• your OPERATIONAL IMPACTS proceeding from your direct operations;

  • your VALUE CHAIN IMPACTS, including those from suppliers, from customers using your products and/or services, and from your financing; and

  • your opportunities and leverage points for positive SYSTEMS INFLUENCE.

Often, we see that companies need to go through what we call a ‘committing to commit’ stage, where they commit to building the understanding they need to be able to set a credible strategy and goals in the future. This can take the form of committing to undertake basin-level water assessments or human rights assessments at all of your facilities, or it can involve listening to communities or suppliers to better understand your opportunities to contribute.

Building this understanding will also help to inform the way you rank and prioritise these issues and opportunities for action.


Strategy is about making hard decisions about where to direct limited resources and working within constraints.

But when it comes to prioritising among sustainability issues, many companies have come to rely on a materiality process that asks internal and external stakeholders to rank issues. It’s a process that was designed to help your company understand disclosure expectations, but has limitations when it comes to informing your company’s core strategy. Materiality processes like these can quickly become formulaic, failing to consider the constraints imposed by your context, making your company more vulnerable to systemic and emergent risks.

Embedded strategies involve multi-criteria decision-making that allocates your limited resources in a way that yields the greatest systems value.

That means using the information you gathered in the scan and understand steps to prioritise based on the strategic relevance of particular issues to your business, where your organisation has the greatest operational or value chain impacts, and where you are best positioned to positively influence the underlying systems.

You can learn more about how to do this here.


As we explained in our article about crafting a credible position statement, public scrutiny of businesses (and their leaders) is growing. Communities, investors, and your customers want to know that your company is doing its fair share to address issues like climate change, water scarcity, inequality, and racism.

They want your company to acknowledge the relevant issues. They want to see that you understand the issues, that you can link them to your business strategy, and that you’ve made credible commitments to address them.

We have seen first-hand how the development of credible position statements helps boards and executive teams deepen their understanding of specific issues; clarifies the link between the company’s overall strategy and the issues; clarifies their position for other key stakeholders; and provides the direction and confidence for management and employees to act. If your company intends to articulate a public statement, visit our curated list of resources to help you meaningfully acknowledge relevant sustainability issues.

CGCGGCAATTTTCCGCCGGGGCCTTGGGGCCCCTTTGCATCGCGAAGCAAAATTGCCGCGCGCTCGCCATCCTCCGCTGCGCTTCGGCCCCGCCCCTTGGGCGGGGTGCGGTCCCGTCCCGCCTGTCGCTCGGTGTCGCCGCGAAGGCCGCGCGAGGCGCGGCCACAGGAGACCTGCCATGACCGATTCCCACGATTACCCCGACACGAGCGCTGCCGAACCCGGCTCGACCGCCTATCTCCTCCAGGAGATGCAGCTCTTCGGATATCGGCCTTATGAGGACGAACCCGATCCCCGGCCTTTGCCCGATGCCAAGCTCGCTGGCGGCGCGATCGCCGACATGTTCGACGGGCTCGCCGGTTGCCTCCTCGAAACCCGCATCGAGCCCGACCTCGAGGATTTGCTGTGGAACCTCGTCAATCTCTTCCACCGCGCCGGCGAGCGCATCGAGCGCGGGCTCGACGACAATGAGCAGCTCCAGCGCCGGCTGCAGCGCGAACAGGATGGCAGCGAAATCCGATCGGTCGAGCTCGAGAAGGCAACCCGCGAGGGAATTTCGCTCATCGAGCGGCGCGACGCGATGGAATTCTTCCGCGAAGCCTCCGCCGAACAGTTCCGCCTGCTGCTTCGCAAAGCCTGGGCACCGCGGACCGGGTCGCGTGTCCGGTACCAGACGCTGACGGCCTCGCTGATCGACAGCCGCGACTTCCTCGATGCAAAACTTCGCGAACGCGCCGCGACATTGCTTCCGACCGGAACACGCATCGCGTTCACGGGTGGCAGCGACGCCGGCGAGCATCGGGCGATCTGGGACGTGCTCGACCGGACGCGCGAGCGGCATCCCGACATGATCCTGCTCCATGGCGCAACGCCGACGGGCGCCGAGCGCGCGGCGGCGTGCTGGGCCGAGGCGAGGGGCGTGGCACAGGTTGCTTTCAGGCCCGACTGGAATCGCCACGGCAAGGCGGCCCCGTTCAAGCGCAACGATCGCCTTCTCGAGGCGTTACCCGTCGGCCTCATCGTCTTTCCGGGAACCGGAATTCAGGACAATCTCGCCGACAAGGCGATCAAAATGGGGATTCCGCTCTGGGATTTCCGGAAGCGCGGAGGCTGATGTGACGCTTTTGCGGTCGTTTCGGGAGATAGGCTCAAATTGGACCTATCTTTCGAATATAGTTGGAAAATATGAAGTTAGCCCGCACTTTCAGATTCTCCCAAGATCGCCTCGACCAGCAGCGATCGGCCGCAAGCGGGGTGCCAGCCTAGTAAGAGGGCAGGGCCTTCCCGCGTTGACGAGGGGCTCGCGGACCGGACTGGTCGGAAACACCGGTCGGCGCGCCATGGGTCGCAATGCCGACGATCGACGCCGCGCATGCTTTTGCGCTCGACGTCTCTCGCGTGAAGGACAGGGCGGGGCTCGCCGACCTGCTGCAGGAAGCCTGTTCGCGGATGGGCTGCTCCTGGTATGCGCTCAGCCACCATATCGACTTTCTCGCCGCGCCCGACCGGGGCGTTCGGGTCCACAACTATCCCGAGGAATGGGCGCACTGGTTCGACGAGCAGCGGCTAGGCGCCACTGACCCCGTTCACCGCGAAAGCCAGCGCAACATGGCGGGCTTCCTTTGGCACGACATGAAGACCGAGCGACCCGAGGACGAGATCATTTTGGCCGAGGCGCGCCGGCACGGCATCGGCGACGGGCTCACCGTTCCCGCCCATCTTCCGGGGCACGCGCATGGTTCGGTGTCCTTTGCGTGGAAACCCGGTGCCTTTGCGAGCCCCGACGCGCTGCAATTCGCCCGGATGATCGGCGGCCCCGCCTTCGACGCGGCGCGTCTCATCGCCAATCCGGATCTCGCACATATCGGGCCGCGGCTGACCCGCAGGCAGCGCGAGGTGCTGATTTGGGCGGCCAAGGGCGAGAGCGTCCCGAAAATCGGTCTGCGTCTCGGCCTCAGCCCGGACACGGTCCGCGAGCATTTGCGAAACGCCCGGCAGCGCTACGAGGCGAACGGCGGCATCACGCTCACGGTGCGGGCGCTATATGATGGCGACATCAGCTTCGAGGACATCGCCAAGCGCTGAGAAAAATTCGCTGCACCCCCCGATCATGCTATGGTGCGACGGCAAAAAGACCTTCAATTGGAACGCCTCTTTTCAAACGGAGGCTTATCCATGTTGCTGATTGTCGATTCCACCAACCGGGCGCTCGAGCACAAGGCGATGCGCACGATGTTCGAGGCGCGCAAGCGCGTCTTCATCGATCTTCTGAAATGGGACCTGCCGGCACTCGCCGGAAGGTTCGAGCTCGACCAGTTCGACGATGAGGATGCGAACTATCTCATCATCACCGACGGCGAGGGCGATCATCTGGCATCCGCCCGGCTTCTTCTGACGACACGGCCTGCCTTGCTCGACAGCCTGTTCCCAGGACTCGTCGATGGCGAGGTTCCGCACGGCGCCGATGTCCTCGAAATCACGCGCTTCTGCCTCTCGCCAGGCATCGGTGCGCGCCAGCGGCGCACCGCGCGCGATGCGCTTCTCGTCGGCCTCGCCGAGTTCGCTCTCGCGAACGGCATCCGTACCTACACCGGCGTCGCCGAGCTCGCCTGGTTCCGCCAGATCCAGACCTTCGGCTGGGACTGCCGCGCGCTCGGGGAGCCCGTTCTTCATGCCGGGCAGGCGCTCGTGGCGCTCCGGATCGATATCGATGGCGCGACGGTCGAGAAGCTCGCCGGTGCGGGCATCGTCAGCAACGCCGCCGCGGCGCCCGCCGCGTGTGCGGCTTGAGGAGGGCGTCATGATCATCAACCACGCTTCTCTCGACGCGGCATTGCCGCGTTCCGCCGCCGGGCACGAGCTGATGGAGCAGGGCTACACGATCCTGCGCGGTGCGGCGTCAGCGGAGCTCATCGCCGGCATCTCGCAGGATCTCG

You’ve scanned for issues, worked to better understand the systems that underpin them, prioritised among them based on where you can deliver the greatest systems value, and you’ve acknowledged their relevance to your business and your duty to act.

Now it’s time to outline the action you’ll take to do your part.

Credible goals align with doing your part to contribute to systems resilience. Consider your current goals:

Are they set in alignment with maintaining systems resilience? Are you transparent in the assumptions you used in setting your goals? Have you set interim targets? Are they realistic? Do they reflect the investments needed to meet your desired endpoint?

There is still no ‘best way’ to set credible goals. Leading companies take many different approaches. The most important thing is to be as transparent as possible in how and why you are setting your goals. This allows internal and external stakeholders to understand your methodology and provide input. It also enables other companies to learn from your effort to set goals that better serve the environment and society.

To help support this final step, we created a free Goals Database to help you identify leading goals, and a handy, step-by-step article that walks you through the process of setting credible goals of your own.

Embedding sustainability into your company’s core strategy is neither quick nor easy. But following these five steps will put you on a solid path to getting there. It’s what stakeholders expect of you, and it’s what your company will need to remain resilient.

Image by rihaij on Pixabay